This book is one of my favourites, along with The Magus and The Ebony Tower, The French Lieutenant’s Woman, The Collector. John Fowles is a towering figure in literature, and yet when I looked him up on Amazon and read the reviews of his books, I was outraged at some of the less than literate comments. Then it struck me. The readers who write such reviews usually do not put their full names, hiding their identities behind names like, ‘Brecon’ (one of my reviewers); ‘BobM’ (yet another) and ‘Caraculiambro’ who wrote of Daniel Martin “Lord I hate this book…” and finished “Still the uncontested champion of suckitude.” Gosh I never knew the word ‘sucktitude’ existed in the English language. Oh right. It doesn’t, I just checked my Oxford English Dictionary. So here we have a reviewer who claims to have read exceptional English prose who can’t even think of a word that actually exists in the language to describe his……. His what? Sucktitude?
I have had reviewer’s lambast me for not using a verb in a sentence. Well if you are writing a letter, or a business proposal, or a technical work then using the grammar tool in Microsoft Word might work for you, but creative writing is just that. Creative. And Microsoft Word’s grammar tool cannot cope with that. As an example, I direct you to another of my favourite author’s, JP Donleavy who wrote The Ginger Man, A Singular Man, The Beastly Beatitudes of Balthazar B, Meet my Maker the Mad Molecule, The Onion Eaters….. there are many more. In some of his books, particular the hilarious A Singular Man, verbs are almost non-existent. It is called ‘pushing the boundaries’. Creating a time, place and space with words and verb free sentences.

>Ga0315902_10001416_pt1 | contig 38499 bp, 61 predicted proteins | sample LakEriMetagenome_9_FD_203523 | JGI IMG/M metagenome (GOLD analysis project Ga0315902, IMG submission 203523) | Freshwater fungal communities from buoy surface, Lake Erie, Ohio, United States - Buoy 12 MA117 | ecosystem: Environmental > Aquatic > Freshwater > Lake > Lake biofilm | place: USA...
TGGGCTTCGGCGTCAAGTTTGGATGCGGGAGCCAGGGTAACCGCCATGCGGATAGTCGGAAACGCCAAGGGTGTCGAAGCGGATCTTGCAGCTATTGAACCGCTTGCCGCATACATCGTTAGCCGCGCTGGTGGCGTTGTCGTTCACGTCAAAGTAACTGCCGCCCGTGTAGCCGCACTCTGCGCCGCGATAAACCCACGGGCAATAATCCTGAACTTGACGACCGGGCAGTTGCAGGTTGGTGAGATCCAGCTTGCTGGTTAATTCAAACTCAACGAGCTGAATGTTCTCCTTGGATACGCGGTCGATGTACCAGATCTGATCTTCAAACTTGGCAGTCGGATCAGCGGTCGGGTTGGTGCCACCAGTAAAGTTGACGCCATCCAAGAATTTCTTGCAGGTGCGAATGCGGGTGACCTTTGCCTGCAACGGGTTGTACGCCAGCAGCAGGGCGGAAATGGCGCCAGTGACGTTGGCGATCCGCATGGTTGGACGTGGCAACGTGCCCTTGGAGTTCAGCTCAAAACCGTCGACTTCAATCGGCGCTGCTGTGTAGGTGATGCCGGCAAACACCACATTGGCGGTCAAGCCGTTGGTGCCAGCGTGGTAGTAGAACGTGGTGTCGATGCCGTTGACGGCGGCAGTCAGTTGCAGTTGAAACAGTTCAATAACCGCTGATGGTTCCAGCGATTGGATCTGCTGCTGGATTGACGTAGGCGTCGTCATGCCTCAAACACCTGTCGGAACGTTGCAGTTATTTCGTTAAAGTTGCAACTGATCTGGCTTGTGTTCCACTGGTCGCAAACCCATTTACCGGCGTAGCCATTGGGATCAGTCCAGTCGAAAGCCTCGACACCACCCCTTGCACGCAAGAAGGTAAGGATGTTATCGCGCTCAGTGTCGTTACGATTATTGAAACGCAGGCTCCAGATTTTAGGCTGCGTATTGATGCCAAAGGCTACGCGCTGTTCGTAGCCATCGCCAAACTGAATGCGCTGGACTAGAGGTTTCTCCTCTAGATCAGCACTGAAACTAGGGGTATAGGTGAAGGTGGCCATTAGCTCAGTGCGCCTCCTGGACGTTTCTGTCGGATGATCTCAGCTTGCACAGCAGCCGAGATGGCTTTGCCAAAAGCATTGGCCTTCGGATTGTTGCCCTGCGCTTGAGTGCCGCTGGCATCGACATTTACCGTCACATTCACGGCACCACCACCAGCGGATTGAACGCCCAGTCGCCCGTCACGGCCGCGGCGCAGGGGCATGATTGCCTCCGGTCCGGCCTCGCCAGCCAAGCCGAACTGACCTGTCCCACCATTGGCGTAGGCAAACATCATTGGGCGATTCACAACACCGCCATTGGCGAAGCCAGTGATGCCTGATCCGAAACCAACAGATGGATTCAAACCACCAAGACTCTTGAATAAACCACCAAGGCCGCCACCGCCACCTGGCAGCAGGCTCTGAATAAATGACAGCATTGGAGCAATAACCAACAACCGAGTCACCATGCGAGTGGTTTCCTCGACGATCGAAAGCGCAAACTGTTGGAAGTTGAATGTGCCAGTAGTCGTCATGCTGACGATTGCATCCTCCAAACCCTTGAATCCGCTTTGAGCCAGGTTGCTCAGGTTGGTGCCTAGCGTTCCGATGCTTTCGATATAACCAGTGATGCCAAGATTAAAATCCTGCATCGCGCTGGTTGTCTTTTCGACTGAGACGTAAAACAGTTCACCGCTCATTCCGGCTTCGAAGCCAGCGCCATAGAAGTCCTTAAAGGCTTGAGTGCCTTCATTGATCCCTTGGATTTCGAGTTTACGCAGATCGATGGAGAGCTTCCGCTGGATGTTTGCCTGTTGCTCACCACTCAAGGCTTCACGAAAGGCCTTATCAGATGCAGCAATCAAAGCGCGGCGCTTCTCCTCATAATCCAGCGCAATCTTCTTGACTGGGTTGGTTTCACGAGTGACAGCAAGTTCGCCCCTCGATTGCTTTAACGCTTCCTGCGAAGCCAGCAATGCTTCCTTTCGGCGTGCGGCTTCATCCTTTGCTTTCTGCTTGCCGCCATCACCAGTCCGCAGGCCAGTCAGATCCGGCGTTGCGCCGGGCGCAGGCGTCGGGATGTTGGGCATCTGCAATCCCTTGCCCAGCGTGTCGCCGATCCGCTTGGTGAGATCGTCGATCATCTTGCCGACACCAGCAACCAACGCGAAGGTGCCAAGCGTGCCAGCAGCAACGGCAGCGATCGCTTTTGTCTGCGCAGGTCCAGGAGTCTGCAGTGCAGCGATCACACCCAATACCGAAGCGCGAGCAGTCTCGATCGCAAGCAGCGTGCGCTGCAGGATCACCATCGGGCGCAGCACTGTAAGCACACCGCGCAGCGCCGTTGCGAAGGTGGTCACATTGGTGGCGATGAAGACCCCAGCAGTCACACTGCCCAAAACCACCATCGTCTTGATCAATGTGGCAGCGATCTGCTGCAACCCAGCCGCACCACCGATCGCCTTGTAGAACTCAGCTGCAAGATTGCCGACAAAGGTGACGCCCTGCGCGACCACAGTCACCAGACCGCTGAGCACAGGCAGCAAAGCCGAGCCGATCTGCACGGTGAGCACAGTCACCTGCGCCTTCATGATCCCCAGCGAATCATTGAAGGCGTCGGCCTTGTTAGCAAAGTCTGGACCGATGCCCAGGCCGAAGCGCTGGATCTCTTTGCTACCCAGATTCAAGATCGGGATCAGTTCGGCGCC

My first book, CONTACT, was written in a stream of consciousness style. It is a true account of my two tours in Northern Ireland during the 1970s. Before I submitted the manuscript for publication I gave it to several soldiers with whom I had served, and asked them to read it and tell me if they agreed with what I had written and that it was a true reflection of our experiences during those two tours. They read the manuscript and urged me to publish, which of course I did. Now this is what ‘BobM (Long Island NY)’ wrote on amazon.com about CONTACT: